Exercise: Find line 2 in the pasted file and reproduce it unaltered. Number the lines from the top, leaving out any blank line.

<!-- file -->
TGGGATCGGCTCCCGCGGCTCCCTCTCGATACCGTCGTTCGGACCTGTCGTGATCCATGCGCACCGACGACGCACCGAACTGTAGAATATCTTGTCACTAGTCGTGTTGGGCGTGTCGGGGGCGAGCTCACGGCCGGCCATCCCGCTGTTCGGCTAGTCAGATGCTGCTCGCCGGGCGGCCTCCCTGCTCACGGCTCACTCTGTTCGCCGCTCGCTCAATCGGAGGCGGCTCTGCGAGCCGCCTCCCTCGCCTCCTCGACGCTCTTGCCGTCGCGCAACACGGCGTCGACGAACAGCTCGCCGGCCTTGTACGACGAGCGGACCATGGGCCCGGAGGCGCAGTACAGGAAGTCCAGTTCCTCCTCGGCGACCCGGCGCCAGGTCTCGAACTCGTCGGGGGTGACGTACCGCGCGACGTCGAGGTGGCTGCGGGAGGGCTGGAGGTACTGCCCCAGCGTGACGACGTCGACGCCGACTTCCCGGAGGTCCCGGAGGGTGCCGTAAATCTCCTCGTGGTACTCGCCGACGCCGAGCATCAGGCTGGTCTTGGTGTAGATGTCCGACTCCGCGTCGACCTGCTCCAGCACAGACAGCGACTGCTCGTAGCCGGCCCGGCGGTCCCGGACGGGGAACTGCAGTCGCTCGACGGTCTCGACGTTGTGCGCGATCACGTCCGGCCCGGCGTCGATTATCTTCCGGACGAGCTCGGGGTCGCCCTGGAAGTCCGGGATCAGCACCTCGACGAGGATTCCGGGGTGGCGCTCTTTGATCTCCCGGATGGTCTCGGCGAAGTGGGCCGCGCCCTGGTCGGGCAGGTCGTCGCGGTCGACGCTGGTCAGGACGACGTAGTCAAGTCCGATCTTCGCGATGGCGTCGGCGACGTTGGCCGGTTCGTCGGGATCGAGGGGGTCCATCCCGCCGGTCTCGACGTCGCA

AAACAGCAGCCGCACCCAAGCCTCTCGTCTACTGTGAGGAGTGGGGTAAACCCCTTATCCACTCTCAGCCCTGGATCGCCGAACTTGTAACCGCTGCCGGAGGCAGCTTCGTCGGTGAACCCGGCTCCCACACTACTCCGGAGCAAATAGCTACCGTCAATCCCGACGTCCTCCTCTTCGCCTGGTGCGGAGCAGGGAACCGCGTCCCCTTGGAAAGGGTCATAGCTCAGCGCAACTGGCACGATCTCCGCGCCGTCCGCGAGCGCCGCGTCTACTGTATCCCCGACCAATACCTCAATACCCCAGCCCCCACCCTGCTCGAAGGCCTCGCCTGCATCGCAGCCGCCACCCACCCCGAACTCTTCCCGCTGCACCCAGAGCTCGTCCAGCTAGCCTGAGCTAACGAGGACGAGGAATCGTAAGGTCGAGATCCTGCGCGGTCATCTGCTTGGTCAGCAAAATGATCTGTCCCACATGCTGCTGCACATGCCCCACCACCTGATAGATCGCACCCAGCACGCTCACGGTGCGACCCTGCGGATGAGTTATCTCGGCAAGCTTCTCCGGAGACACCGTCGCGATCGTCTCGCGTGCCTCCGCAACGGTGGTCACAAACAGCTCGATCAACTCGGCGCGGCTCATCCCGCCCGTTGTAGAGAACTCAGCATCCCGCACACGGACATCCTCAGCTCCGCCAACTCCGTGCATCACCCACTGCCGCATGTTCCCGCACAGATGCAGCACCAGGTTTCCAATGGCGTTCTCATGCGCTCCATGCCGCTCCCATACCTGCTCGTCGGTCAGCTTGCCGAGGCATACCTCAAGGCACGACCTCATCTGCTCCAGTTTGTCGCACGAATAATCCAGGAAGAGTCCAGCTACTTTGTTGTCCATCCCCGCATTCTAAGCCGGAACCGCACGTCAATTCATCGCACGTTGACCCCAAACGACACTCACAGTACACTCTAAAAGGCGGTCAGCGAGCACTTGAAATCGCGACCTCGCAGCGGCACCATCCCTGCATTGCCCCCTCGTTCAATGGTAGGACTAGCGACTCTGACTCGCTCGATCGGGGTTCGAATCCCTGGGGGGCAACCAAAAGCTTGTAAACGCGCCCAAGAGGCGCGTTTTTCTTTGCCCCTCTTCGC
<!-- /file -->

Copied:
AAACAGCAGCCGCACCCAAGCCTCTCGTCTACTGTGAGGAGTGGGGTAAACCCCTTATCCACTCTCAGCCCTGGATCGCCGAACTTGTAACCGCTGCCGGAGGCAGCTTCGTCGGTGAACCCGGCTCCCACACTACTCCGGAGCAAATAGCTACCGTCAATCCCGACGTCCTCCTCTTCGCCTGGTGCGGAGCAGGGAACCGCGTCCCCTTGGAAAGGGTCATAGCTCAGCGCAACTGGCACGATCTCCGCGCCGTCCGCGAGCGCCGCGTCTACTGTATCCCCGACCAATACCTCAATACCCCAGCCCCCACCCTGCTCGAAGGCCTCGCCTGCATCGCAGCCGCCACCCACCCCGAACTCTTCCCGCTGCACCCAGAGCTCGTCCAGCTAGCCTGAGCTAACGAGGACGAGGAATCGTAAGGTCGAGATCCTGCGCGGTCATCTGCTTGGTCAGCAAAATGATCTGTCCCACATGCTGCTGCACATGCCCCACCACCTGATAGATCGCACCCAGCACGCTCACGGTGCGACCCTGCGGATGAGTTATCTCGGCAAGCTTCTCCGGAGACACCGTCGCGATCGTCTCGCGTGCCTCCGCAACGGTGGTCACAAACAGCTCGATCAACTCGGCGCGGCTCATCCCGCCCGTTGTAGAGAACTCAGCATCCCGCACACGGACATCCTCAGCTCCGCCAACTCCGTGCATCACCCACTGCCGCATGTTCCCGCACAGATGCAGCACCAGGTTTCCAATGGCGTTCTCATGCGCTCCATGCCGCTCCCATACCTGCTCGTCGGTCAGCTTGCCGAGGCATACCTCAAGGCACGACCTCATCTGCTCCAGTTTGTCGCACGAATAATCCAGGAAGAGTCCAGCTACTTTGTTGTCCATCCCCGCATTCTAAGCCGGAACCGCACGTCAATTCATCGCACGTTGACCCCAAACGACACTCACAGTACACTCTAAAAGGCGGTCAGCGAGCACTTGAAATCGCGACCTCGCAGCGGCACCATCCCTGCATTGCCCCCTCGTTCAATGGTAGGACTAGCGACTCTGACTCGCTCGATCGGGGTTCGAATCCCTGGGGGGCAACCAAAAGCTTGTAAACGCGCCCAAGAGGCGCGTTTTTCTTTGCCCCTCTTCGC